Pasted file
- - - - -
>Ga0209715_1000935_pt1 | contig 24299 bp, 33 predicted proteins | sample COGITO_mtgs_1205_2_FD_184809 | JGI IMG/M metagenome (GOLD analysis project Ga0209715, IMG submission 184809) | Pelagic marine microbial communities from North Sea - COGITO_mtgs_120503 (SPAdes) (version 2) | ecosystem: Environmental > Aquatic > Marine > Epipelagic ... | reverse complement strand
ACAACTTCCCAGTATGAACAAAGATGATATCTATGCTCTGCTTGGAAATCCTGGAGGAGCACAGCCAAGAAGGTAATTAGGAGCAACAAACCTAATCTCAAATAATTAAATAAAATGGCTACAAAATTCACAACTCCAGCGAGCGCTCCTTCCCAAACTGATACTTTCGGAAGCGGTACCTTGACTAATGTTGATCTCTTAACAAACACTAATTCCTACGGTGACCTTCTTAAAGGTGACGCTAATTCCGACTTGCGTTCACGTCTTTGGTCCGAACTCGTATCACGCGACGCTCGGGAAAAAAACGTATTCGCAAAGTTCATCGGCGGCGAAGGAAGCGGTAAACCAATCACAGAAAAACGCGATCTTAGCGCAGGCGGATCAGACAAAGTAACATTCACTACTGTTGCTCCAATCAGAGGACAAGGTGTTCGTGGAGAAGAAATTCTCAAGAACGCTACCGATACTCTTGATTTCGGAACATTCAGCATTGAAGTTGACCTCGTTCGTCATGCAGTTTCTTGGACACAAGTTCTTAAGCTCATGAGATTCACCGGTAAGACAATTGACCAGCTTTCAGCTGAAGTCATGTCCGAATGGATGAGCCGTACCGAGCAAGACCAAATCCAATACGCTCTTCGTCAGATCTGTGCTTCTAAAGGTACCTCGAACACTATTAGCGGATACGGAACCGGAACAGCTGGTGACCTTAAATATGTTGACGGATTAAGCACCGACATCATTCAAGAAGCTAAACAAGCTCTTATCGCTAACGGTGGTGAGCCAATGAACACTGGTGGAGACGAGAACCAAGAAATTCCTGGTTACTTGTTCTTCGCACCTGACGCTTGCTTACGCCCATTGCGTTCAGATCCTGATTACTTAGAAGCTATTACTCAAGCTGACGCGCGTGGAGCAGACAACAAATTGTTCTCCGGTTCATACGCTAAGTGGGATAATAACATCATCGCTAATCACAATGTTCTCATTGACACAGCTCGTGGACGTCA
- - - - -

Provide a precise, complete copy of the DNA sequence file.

>Ga0209715_1000935_pt1 | contig 24299 bp, 33 predicted proteins | sample COGITO_mtgs_1205_2_FD_184809 | JGI IMG/M metagenome (GOLD analysis project Ga0209715, IMG submission 184809) | Pelagic marine microbial communities from North Sea - COGITO_mtgs_120503 (SPAdes) (version 2) | ecosystem: Environmental > Aquatic > Marine > Epipelagic ... | reverse complement strand
ACAACTTCCCAGTATGAACAAAGATGATATCTATGCTCTGCTTGGAAATCCTGGAGGAGCACAGCCAAGAAGGTAATTAGGAGCAACAAACCTAATCTCAAATAATTAAATAAAATGGCTACAAAATTCACAACTCCAGCGAGCGCTCCTTCCCAAACTGATACTTTCGGAAGCGGTACCTTGACTAATGTTGATCTCTTAACAAACACTAATTCCTACGGTGACCTTCTTAAAGGTGACGCTAATTCCGACTTGCGTTCACGTCTTTGGTCCGAACTCGTATCACGCGACGCTCGGGAAAAAAACGTATTCGCAAAGTTCATCGGCGGCGAAGGAAGCGGTAAACCAATCACAGAAAAACGCGATCTTAGCGCAGGCGGATCAGACAAAGTAACATTCACTACTGTTGCTCCAATCAGAGGACAAGGTGTTCGTGGAGAAGAAATTCTCAAGAACGCTACCGATACTCTTGATTTCGGAACATTCAGCATTGAAGTTGACCTCGTTCGTCATGCAGTTTCTTGGACACAAGTTCTTAAGCTCATGAGATTCACCGGTAAGACAATTGACCAGCTTTCAGCTGAAGTCATGTCCGAATGGATGAGCCGTACCGAGCAAGACCAAATCCAATACGCTCTTCGTCAGATCTGTGCTTCTAAAGGTACCTCGAACACTATTAGCGGATACGGAACCGGAACAGCTGGTGACCTTAAATATGTTGACGGATTAAGCACCGACATCATTCAAGAAGCTAAACAAGCTCTTATCGCTAACGGTGGTGAGCCAATGAACACTGGTGGAGACGAGAACCAAGAAATTCCTGGTTACTTGTTCTTCGCACCTGACGCTTGCTTACGCCCATTGCGTTCAGATCCTGATTACTTAGAAGCTATTACTCAAGCTGACGCGCGTGGAGCAGACAACAAATTGTTCTCCGGTTCATACGCTAAGTGGGATAATAACATCATCGCTAATCACAATGTTCTCATTGACACAGCTCGTGGACGTCA